The average person that comes in to see me is not an athlete, does not lift heavy objects, and cannot, for the life of them, understand why they are in so much pain. Truth is that you are more likely to suffer from that cushy desk job than from anything else.
Simply sitting in front of a computer for hours on end day after day slowly but surely does some serious damage to the body. Here is how:
Look at the last picture of the evolution of posture. Notice how forward the person’s head is; how his neck sort of sticks out; and how he seems to be reaching further towards the screen. That head position that everyone uses today puts a huge load of stress on those teeny tiny suboccipital muscles that lie at the base of the skull. These suboccipital muscles when they are irritated for too long respond by sending headache signals to the temples, the side of the head, the base of the skull. It can almost feel like someone tightening a band around your head. Ouch!
- Learn how to sit properly using basic ergonomic principles
- Keep your chin tucked in and stop inching your head toward the screen. Perhaps it’s time to get a new glasses prescription or get a larger screen.
Pain Between Your Shoulder Blades
Notice how stretched forward his shoulders are? How they kind of hunch forward and slouch? This position keeps your chest muscles in a shortened, tight position, while stretching out the muscles in your upper back. Yes, those rhomboid and trapezius muscles are being forced to work in a weakened, stretched out position. They are also fighting a losing battle against tight, strong chest muscles. The result is that the muscles between your shoulder blades will feel achy all the time.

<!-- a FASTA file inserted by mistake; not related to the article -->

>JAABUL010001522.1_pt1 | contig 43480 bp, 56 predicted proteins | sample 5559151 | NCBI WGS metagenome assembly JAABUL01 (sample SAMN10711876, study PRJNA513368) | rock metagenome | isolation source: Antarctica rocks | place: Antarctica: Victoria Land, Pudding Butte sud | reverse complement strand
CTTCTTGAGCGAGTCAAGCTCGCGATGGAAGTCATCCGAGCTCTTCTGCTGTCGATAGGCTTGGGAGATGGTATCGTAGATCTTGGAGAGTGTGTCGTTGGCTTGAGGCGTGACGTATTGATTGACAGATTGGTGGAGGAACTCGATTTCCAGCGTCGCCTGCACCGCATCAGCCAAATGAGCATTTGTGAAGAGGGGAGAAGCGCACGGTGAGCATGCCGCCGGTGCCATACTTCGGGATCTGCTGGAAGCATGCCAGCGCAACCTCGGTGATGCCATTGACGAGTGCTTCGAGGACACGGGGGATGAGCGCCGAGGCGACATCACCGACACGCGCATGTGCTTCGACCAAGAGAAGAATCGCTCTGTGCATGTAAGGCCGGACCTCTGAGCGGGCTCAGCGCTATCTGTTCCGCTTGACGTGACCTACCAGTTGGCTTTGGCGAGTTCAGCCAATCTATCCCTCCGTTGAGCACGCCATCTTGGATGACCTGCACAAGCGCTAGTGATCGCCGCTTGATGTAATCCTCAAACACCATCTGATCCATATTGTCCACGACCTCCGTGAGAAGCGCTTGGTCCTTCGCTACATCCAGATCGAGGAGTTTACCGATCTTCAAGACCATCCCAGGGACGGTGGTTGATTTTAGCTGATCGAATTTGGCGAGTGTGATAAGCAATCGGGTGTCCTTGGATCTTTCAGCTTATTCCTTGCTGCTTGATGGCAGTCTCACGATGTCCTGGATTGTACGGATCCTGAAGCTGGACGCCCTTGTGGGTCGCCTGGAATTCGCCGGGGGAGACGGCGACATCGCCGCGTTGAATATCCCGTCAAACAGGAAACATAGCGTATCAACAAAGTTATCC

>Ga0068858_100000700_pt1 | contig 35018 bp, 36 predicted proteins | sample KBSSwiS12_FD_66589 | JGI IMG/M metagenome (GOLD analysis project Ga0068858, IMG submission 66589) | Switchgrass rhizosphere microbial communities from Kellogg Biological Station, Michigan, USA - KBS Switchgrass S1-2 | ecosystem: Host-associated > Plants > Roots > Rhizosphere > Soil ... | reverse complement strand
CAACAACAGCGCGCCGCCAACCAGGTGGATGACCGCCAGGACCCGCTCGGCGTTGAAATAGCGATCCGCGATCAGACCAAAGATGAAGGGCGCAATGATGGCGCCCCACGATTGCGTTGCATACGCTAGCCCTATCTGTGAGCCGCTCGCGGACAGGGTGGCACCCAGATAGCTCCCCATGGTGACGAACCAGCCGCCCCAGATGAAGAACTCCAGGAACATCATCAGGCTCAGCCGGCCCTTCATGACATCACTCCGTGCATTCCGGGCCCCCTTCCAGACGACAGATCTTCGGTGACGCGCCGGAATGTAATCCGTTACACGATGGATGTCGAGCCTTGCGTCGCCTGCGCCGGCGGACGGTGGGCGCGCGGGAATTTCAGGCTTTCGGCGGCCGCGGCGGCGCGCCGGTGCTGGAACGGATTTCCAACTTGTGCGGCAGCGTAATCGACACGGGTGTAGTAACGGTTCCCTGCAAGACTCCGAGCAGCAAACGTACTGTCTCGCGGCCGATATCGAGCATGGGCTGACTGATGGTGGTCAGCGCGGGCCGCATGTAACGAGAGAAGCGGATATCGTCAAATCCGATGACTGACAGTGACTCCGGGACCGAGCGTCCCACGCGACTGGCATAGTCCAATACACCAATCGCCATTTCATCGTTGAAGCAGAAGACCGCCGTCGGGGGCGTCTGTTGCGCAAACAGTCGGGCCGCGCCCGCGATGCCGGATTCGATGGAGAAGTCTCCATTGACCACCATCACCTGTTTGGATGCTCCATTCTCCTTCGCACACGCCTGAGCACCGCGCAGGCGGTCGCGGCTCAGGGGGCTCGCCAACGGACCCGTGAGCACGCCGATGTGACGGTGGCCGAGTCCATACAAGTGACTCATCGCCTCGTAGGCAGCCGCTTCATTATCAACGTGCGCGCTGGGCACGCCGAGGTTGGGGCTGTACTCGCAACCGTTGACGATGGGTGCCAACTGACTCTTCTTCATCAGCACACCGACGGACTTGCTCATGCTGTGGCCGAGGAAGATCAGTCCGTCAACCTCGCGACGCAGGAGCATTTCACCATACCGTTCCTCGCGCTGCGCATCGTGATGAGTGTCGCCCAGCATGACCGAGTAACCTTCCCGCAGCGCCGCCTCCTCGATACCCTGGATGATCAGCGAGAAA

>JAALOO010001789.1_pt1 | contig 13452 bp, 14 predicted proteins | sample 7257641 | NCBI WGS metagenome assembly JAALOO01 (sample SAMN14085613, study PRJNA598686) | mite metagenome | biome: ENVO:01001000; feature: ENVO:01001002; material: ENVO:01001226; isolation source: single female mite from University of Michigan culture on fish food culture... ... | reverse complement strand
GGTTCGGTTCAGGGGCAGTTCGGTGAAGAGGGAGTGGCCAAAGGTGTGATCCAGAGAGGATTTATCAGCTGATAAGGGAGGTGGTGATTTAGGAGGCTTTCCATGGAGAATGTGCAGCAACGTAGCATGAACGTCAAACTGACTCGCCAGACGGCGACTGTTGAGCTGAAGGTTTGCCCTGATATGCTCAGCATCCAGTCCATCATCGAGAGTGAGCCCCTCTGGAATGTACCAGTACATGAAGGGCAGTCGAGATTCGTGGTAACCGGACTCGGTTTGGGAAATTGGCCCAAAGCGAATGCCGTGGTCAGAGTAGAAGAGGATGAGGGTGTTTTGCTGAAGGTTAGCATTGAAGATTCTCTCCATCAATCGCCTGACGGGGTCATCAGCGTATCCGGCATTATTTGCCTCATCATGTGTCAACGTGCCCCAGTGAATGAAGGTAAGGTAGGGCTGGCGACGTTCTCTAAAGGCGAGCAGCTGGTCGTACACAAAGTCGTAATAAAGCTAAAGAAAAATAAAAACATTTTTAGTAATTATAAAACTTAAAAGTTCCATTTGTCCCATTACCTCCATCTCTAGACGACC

- Stretch out your chest muscles, or try these chest stretches
- Strengthen your Upper Back Muscles with lat pulldowns, use a rowing machine, do any kind of lats workout
Lower Back Pain
Notice how the lower back is missing any kind of natural arch in this position? See how it rounds forward? This is reversing the natural lordotic curve of the lower back and puts extra pressure on the nerve and blood supply in the lower back. Basically, pressure is being put on your discs (herniated disc, anyone?), nerves are starting to be pinched, and your lower back is starting to feel achy all over.
- Sit with your hips against the back of the seat and get a lumbar support
All that constant sitting can be a pain in the butt. The constant pressure compresses nerves and blood vessels. It acts like a choke hold, preventing blood from flowing freely to the gluteal muscles. A reduced blood supply means less nutrients and oxygen being pumped into your hip and leg muscles. It also means that waste products are not being removed very effectively from your hips.